Rules, Refs and Running Rugby

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Welsh refere Nigel Owens gestures during the European Champions Cup rugby union match between Bordeaux-Begles and Clermont on January 15, 2017 at the Chaban-Delmas stadium in Bordeaux, southwestern France. / AFP / NICOLAS TUCAT (Photo credit should read NICOLAS TUCAT/AFP/Getty Images)

From Last Word on Rugby, Kyle Dutton

The new year has brought with it some new rules in Rugby Union, forcing referees to take harder lines, all in an effort to improve safety while allowing the game as we know it to flourish, encouraging running rugby.

Rules, Refs and Running Rugby

Off the back of one of the most successful winning streaks, many teams will be trying to emulate the style of the All Blacks, but will have to keep these subtle rule changes in mind and play to the referees. Having witnessed the first few rounds of rugby this year, what can we expect to see throughout the rest of 2017?

 

Laws: Potentially game-changing

 

Apart from some laws being trialed in the South African Varsity Cup, the testing ground for new rules, there have been a few small tweaks made to the punishment of tackle infringements for the rest of the rugby community. These changes may seem subtle but they could have huge bearings on games, as we have seen in some matches already, such as Montpellier vs Leinster in The European Champions Cup and both Fiji vs South Africa fixtures in the Wellington Sevens leg. The reasons behind the changes are well-intentioned as concussion and head-related injuries are now at the forefront of the rugby (and American football thanks to Will Smith’s movie, Concussion) public’s minds.

 

Any contact with the head, be it accidental or not, could see the player receiving a red card straight away.

Francois Steyn’s indiscretion is shown here.

The aim here is to get players to tackle lower but I’ve seen fewer players knocked out in this type of collision than I have a player getting on the wrong side of a low tackle. Often it is more of a timing issue and a lot more may need to be done at a junior level to combat this. Let’s face it, players are only getting bigger and faster, so there is some work to be done in this space before we see a collision akin to a face-off between a rhino and a buffalo; neither will come out unscathed.

 

The intention is admirable, since player well-being is at heart, but the referees now have the very difficult and unenviable task of policing this. Already we have seen officials come under fire for their swiftness in brandishing a card, but they are also feeling out these new laws and it may take a while for the dust to settle.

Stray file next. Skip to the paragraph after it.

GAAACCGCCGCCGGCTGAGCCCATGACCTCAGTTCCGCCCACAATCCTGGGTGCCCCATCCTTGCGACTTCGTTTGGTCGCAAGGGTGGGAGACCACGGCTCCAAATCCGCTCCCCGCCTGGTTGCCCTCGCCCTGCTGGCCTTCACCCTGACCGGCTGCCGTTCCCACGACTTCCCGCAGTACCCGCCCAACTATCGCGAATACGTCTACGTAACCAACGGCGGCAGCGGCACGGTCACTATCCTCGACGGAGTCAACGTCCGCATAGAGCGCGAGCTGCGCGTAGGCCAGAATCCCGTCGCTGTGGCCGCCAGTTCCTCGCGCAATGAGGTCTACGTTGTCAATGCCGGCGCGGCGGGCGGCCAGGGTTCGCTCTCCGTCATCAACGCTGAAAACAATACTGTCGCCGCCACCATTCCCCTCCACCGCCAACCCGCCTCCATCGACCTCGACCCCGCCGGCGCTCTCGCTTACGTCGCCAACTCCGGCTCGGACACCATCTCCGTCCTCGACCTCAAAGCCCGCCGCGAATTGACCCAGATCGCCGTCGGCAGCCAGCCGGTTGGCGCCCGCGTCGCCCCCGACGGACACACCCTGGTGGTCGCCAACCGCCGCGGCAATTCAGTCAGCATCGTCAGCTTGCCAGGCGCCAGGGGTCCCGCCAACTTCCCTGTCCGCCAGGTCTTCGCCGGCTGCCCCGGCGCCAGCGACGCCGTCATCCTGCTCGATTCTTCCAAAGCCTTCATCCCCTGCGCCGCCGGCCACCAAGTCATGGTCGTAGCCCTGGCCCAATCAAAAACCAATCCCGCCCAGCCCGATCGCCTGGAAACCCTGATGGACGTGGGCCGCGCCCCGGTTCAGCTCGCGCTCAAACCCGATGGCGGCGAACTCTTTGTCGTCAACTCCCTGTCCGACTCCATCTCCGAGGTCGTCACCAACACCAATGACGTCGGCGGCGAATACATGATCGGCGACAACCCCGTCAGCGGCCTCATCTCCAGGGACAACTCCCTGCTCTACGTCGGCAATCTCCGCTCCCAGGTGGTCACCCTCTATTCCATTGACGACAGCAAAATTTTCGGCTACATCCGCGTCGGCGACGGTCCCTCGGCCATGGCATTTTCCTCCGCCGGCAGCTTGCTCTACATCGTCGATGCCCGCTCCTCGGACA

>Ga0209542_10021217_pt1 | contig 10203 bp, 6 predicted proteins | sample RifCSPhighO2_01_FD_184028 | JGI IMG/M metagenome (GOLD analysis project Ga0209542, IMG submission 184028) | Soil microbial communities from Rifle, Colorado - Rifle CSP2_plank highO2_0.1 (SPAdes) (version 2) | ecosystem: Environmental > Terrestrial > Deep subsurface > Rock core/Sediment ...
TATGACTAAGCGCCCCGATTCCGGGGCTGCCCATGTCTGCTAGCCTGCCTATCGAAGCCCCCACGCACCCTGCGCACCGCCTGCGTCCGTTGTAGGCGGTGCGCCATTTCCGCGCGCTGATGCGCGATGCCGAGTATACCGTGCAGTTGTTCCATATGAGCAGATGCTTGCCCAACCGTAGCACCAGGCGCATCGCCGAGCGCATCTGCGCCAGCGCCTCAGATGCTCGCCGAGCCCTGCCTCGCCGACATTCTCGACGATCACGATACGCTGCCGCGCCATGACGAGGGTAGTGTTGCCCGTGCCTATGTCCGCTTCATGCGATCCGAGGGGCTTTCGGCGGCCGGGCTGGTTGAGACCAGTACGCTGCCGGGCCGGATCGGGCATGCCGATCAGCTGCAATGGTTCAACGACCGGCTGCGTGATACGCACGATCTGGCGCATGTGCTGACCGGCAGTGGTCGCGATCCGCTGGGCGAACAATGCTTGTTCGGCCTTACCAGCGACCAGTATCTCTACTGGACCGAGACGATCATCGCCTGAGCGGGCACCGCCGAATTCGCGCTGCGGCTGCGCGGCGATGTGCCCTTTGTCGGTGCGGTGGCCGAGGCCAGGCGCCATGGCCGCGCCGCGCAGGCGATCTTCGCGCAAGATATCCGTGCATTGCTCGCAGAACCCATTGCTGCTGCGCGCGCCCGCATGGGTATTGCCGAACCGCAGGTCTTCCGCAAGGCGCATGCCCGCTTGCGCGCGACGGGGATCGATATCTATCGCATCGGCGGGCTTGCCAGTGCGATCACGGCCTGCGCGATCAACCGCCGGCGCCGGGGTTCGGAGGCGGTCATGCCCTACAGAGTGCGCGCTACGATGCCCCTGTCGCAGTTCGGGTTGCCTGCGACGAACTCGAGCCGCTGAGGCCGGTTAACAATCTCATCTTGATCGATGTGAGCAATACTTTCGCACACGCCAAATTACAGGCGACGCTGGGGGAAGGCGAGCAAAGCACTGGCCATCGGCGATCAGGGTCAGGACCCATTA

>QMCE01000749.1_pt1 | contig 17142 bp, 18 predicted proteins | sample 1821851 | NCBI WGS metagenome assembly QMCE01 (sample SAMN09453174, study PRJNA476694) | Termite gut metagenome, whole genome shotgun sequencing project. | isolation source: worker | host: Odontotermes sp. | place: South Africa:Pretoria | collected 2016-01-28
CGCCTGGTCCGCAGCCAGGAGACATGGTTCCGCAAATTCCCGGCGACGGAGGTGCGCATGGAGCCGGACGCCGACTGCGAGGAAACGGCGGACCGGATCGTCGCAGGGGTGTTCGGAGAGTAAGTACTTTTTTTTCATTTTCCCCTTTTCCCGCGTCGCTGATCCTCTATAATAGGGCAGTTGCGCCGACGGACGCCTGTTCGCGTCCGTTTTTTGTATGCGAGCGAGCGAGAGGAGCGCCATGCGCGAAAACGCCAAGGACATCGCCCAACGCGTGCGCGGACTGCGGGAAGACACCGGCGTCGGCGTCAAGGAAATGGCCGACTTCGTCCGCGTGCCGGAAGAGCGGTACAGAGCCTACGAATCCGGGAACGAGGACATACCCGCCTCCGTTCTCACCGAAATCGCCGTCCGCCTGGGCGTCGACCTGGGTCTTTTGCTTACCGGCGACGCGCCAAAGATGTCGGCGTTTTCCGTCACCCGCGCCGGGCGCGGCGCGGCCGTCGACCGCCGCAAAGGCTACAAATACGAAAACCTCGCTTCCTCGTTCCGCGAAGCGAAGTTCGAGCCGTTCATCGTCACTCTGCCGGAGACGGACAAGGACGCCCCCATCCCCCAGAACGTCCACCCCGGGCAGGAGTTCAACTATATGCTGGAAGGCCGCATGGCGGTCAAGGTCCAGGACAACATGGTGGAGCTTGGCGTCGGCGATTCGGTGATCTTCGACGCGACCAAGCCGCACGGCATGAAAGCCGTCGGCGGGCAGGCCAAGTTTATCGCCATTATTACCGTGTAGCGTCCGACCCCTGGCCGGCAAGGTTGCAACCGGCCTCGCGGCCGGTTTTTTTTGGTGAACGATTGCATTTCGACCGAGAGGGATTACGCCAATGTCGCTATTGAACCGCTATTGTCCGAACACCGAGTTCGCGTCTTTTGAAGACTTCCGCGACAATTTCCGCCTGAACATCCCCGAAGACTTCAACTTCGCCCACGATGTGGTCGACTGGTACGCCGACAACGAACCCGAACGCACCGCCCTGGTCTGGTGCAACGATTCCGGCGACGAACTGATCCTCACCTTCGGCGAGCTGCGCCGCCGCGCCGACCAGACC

Referees: More respect required

 

This provides a nice little segway into the performance of Nigel Owens two weekends ago in the Saracens vs Toulon European Champions Cup game. Owens has always impressed with his communication, explanations and general game management. He did get a few calls wrong on the weekend, but the way in which he commands the respect of the players means that everyone just gets on with it. At one point in the first half, Maro Itoje got pinged for clearing a player “too far” over the ruck but the opposition player basically ran backwards, away from his impending clean. Instead of throwing his proverbial toys, as every professional footballer does, Itoje quickly apologized for his indiscretion and the game carried on without so much as a second thought.

 

As spectators we love seeing this type of interaction, especially when Owens gives a cheeky scrumhalf a full mouthing off for trying to milk a penalty. Many coaches, players and spectators are quick to criticize referees and equally as quick to forget that without them, the game would not go on. There is a thinking that a good referee will hardly get noticed but while this may be true, Owens shows that this is not always the case, and more respect should be shown to these men and women.

 

If it then comes to pass that these referees are dishing out more than their fair share of Spanish colours, Eddie Jones and some others could start licking their lips. The England Head Coach has often said that more width needs to be created on the field, and if we end up with two or three players off the field, all of a sudden there will be more space in which to work. Will this mean that coaches start planning for such events? Will they alter their bench strategies to accommodate their player most likely to be carded? With the Six Nations now awarding try bonus points for the first time, I wouldn’t be surprised if we see a change in strategies from the more discerning coaches.

 

We will wait and see but I’m all for player safety and more space in which to create try-scoring chances so I’m fairly excited. There are certainly going to be a few difficult decisions to be made by referees, with many crying foul, but let’s give them their due and rather focus on the game. Let there be tries!

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